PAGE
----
We consider that our own decision in District 50, United Mine Workers v. Chris-Craft Corp., 385 F.2d 946 (6th Cir. 1967), supports our position here. The factual differences of that case do not destroy its appositeness to the case at bar. Some eight employees were chosen for discharge because they engaged in an illegal strike. These eight were apparently selected to be discharged out of a large group of strikers because they were union officials. The company refused to arbitrate the validity of these discharges on the ground that discharge for participation in an illegal strike was the non-arbitrable prerogative of the company. We indicated that a clear provision of a collective bargaining contract should be enforced.


'No provision of the agreement and no other evidence before the Court indicated that the parties contemplated conferring a broad power upon the arbitrator. To the contrary, all of the evidence indicated that the employer bargained for and retained this one form of discipline free from the arbitration procedure.' 385 F.2d at 950.


The Fourth Circuit in Textile Workers Union v. American Thread Co., 291 F.2d 894 (4 Cir., 1961), held that, after an arbitrator had unequivocally found that the discharged employee was in fact guilty of conduct constituting 'just cause' for discharge under a collective bargaining agreement, he was not free to then measure the 'appropriateness' of the penalty.


'The reservation of a right to either discipline or discharge for cause would be wholly ineffective and meaningless if the employer's action, pursuant to such right, is subject to review by an arbitrator on the basis of appropriateness. If the reserved right is construed to mean that the employer can take no disciplinary action in excess of a reprimand, except at its own risk and subject to severe penalties in case an arbitrator should later be of the opinion that some milder action is appropriate, the effect would be that the employer's inherent right which has not been expressly relinquished by contract is no right at all.' 291 F.2d at 899.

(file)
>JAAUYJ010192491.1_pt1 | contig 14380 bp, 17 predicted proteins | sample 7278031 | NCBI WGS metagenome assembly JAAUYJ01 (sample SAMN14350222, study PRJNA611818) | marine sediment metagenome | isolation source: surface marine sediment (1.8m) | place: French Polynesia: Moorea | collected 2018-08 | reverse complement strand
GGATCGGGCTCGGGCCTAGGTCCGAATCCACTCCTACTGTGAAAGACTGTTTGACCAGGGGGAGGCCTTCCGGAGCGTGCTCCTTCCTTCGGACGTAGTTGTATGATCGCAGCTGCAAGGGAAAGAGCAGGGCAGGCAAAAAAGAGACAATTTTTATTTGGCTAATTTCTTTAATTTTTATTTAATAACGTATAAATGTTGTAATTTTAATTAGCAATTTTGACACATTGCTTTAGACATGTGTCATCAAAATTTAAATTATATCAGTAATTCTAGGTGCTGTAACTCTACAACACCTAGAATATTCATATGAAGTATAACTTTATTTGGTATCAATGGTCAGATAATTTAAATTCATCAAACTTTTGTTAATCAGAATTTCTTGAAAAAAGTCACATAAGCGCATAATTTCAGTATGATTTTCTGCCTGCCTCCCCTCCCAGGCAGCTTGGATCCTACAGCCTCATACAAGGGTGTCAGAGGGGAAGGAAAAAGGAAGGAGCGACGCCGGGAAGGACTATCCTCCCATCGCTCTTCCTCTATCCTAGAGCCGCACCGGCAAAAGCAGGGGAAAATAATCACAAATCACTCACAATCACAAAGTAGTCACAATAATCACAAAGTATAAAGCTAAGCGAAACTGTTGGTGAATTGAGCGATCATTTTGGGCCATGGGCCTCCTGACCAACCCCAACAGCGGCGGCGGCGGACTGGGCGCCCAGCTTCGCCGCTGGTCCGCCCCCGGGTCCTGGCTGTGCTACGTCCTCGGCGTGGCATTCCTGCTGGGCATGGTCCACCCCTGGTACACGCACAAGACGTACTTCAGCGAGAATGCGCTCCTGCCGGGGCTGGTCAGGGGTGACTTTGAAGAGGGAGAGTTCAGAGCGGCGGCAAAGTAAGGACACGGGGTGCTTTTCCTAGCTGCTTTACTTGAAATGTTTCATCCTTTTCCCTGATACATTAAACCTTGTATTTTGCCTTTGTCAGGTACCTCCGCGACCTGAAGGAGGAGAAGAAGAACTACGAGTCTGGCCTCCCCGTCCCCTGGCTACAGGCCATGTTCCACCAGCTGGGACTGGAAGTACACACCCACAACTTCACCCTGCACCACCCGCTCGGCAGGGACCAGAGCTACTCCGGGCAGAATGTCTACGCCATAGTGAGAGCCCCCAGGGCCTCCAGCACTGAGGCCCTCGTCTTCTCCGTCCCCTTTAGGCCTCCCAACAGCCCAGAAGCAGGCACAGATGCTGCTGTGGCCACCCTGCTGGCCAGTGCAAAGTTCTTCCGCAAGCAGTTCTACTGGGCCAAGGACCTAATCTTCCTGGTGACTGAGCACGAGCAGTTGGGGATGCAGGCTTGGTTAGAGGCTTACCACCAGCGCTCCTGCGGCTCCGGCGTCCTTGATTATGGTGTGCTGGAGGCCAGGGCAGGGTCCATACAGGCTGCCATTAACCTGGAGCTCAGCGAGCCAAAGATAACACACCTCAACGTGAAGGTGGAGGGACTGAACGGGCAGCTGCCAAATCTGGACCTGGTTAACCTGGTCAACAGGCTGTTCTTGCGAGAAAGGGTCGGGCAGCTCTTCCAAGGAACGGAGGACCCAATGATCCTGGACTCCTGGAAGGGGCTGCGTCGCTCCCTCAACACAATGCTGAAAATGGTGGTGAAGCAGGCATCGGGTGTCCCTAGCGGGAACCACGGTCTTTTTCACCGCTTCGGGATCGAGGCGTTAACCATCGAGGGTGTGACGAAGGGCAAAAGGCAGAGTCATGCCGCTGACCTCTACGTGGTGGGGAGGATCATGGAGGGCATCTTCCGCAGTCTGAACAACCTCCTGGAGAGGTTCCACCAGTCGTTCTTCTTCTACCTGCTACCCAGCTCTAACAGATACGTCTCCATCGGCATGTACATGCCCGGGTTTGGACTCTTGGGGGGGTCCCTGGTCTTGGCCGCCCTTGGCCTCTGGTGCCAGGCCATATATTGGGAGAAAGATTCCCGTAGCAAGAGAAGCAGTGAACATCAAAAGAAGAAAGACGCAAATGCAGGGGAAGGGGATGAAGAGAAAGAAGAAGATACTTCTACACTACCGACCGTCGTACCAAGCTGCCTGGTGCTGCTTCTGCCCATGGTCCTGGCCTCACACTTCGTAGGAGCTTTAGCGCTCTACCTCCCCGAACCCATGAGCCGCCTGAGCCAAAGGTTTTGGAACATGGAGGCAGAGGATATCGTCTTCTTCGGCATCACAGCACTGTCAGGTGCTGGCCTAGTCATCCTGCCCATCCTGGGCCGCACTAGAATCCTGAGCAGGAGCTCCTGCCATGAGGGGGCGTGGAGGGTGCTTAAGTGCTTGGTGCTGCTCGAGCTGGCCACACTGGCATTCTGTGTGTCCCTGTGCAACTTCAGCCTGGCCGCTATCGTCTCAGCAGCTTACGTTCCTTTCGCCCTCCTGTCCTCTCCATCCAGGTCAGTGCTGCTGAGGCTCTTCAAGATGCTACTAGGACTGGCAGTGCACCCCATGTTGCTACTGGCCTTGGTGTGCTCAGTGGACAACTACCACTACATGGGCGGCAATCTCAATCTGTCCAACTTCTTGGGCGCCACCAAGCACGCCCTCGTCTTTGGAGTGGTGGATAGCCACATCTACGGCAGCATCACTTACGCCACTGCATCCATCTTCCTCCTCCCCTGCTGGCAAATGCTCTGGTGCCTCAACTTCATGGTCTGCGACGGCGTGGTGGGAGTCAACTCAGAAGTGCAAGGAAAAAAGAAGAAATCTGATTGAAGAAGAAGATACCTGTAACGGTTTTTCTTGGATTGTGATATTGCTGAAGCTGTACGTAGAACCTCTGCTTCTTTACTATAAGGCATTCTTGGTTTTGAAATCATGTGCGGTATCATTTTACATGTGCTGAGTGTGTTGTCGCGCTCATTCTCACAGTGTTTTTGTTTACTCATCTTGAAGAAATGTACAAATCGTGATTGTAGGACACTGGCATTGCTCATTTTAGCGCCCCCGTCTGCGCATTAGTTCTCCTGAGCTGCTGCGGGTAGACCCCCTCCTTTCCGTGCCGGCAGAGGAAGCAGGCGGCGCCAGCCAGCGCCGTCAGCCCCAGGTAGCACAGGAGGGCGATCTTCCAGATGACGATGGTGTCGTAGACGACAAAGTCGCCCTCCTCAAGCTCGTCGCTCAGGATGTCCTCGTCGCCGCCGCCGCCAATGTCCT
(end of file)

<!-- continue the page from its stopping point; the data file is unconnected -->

We see no reason to further indulge in dissertation or review of the cases which have dealt with the subject now under our consideration. The trilogy, United Steelworkers v. American Mfg. Co., 363 U.S. 564, 80 S.Ct. 1343, 4 L.Ed.2d 1403 (1960); United Steelworkers v. Warrior & Gulf Nav. Co., 363 U.S. 574, 80 S.Ct. 1347, 4 L.Ed.2d 1409 (1969); and United Steel Workers v. Enterprise Wheel & Car Corp., 363 U.S. 593, 80 S.Ct. 1358, 4 L.Ed.2d 1424 (1960), have set down the applicable rules. Enterprise announces the rule controlling this case.


'Nevertheless, an arbitrator is confined to interpretation and application of the collective bargaining agreement; he does not sit to dispense his own brand of industrial justice. He may of course look for guidance from many sources, yet his award is legitimate only so long as it draws its essence from the collective bargaining agreement. When the arbitrator's words manifest an infidelity to this obligation, courts have no choice but to refuse enforcement of the award.' 363 U.S. at 597, 80 S.Ct. at 1361.


Obeying that rule, we decide that the order of the arbitrator should have been denied enforcement. The judgment of the District Court is reversed, with direction to enter judgment dismissing the complaint.


This exoneration was the product of the arbitrator weighing the evidence adduced at the hearing before him. The company produced evidence that both Brockette and Warren were activists in encouraging the walkout. They both denied the conduct charged to them. The arbitrator, upon his evaluation of the probative worth of the evidence and his finding as to credibility, absolved them both of actively encouraging the walkout